I know that I would personally love to play the role of catechists for my students, but seemingly out of necessity, I end up having to play the role of program facilitator — because of where our students are at. And maybe there are ways, within that role of program facilitator, to serve as a catechist…

    But many of the students I encounter seem to really struggle when asked to take serious their discipleship of Jesus.

    What do you think? Have you seen fruit as a Catechist at SMU?

    • Anonymous

      Regarding the fruit question: we’re beginning to. I’ve only been here less than two years, but recently I’ve started getting faith questions from students that are deeply theological. For example, a student emailed me the other day and asked me if I thought God “made deals.” This student admitted that lately the student had been making deals with God. A great faith question that is also deeply theological.

      We’re planning on starting a new program this fall that will be catechetical. I’ll report to you how it goes.

      • revisiting this post a couple years later… and wondering Steve, how that catechetical program turned out? See you at FOCSI?

        • Steve Rankin

          Hi Dan,

          Forgive the delayed response. I was presenting at a conference in Seattle last week and am slowly climbing back into things back home.

          Two comments in reply to your query:

          1. I’m working with our campus ministers generally to encourage them to prove more space for catechetical work in their ministries. So many of them have a worship-small group-(leadership development)-mission trip model, and with content that assumes a degree of knowledge and commitment, that little time is available as things stand now for making a change toward more catechesis. It’s a fundamental shift in mindset on the part of leaders that is required and it’s hard to get there.

          2. Our “Faith and Learning Scholars” group is going through its third iteration as a pilot project. It is what I would call “pre-catechetical” at this point. We’re trying to arrange this experience so that students actually could meet a gen. ed. requirement by taking it, which entangles us some in the university system, but also makes it more desirable for students to make it a regular part of their schedule (rather than the add-on that so much discipleship activity winds up being).

          Thus, I still fee like we’re plowing up the fallow ground, Dan.

  • Steve,
    The phrase “partner educators” is key. Oh so true–it’s a partnership between the spiritual directors/chaplains/campus ministers and the school as a whole.

  • Anonymous

    Guy (I apologize for slow response): I think we (1) find that small group of students who are ready for the more challenging work and find a way to help them model this life for their peers. In other words, don’t let that small group become an isolated holy huddle. Give them opportunities to talk about their experience of grappling with theological ideas in front of their peers. (2) For others who seem uninterested or only episodically interested, I think we offer small bites of exploratory experiences. I think rather than disinterest, students are more afraid/intimidated by the prospect of trying to engage in theological thinking. (3) I also think we start really simple (McGrath’s “university level catechesis may sound too imposing) and work, as it were, from the inside out. For example, most students can recite, “Jesus died for my sins.” We could ask them to take that statement and begin to explore it with questions that the campus minister poses; exploratory questions that don’t need instruction at first, just discussion. Part of the challenge is to get students used to talking about these things without feeling (again) intimidated or nervous about getting “the wrong answer.” So much of their academic experience is driven by performance evaluations (grades) that they’re scared to make mistakes.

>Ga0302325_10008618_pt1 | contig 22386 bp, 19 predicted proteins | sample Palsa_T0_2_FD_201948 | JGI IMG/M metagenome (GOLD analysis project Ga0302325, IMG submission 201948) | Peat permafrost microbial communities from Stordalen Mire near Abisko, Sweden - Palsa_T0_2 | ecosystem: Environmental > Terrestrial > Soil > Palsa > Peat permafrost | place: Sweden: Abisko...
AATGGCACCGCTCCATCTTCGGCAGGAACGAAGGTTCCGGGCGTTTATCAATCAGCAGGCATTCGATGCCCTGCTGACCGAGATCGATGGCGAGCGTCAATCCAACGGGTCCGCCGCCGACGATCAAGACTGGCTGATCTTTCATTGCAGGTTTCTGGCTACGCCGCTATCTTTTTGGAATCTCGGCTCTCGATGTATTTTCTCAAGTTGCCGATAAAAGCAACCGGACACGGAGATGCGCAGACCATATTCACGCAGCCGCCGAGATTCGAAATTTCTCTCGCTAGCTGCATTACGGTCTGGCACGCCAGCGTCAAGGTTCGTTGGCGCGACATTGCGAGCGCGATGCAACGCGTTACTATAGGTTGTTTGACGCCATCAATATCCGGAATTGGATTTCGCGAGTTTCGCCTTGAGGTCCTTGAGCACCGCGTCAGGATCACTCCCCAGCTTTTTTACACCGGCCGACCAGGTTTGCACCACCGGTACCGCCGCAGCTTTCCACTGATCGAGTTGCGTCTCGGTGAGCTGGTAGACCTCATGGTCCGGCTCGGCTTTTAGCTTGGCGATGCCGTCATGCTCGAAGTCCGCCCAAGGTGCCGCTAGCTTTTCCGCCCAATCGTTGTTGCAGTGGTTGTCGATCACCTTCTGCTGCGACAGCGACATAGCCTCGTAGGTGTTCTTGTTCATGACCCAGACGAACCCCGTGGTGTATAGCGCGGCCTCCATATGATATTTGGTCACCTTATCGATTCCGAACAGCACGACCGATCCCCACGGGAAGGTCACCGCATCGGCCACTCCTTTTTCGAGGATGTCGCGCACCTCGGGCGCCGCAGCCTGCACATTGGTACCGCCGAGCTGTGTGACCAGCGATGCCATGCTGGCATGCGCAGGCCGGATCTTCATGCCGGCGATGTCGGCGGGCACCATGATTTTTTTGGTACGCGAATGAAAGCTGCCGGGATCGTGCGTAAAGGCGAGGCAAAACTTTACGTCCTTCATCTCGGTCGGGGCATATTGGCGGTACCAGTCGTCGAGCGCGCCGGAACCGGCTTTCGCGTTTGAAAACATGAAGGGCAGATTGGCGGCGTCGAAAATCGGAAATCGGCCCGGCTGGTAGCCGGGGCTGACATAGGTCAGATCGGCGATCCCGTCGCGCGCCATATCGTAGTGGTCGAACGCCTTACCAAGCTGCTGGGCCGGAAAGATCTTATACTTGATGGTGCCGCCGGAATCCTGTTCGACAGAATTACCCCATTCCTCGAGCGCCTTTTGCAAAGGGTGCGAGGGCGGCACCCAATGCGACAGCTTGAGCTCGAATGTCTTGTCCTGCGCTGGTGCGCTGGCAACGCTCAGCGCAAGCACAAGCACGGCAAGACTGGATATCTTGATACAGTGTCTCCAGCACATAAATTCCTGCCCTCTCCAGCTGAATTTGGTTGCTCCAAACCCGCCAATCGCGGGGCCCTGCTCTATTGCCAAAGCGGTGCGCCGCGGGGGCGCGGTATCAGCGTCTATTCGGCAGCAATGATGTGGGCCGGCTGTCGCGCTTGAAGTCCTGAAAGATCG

I think we campus ministers have to be committed to engaging students at this level and persevere, even if it means one by one and two by two with students. It’s simply too important and critical a task not to try.

  • Great post Steve. I often want to pull from some of the confessions/catechisms and liturgical resources of the Reformed, Anglican, Greek Orthodox, and Catholic communities in some of our work at Kennesaw State. But as Guy has already touched on, many of the students “are much less inclined to step into the adult responsibilities of life — which includes their faith.” I would add to that by saying it especially includes anything that is rigorously academic, or requiring deep theological engagement. Tim Elmore refers to this a great deal in his recent work, “Generation iY” as a result of being, as he refers to it, a generation that is over-served. They are so used to programs and quick answers, sound bites, and short bursts of media that they are genuinely at a loss when it comes to anything more intense than that (or at least, anything more than outsourcing it to someone else). I’d love to hear your thoughts, and those of others, on how we might be more open to (and effective in) working this into the relationships that we’re investing in and the programs we’re running.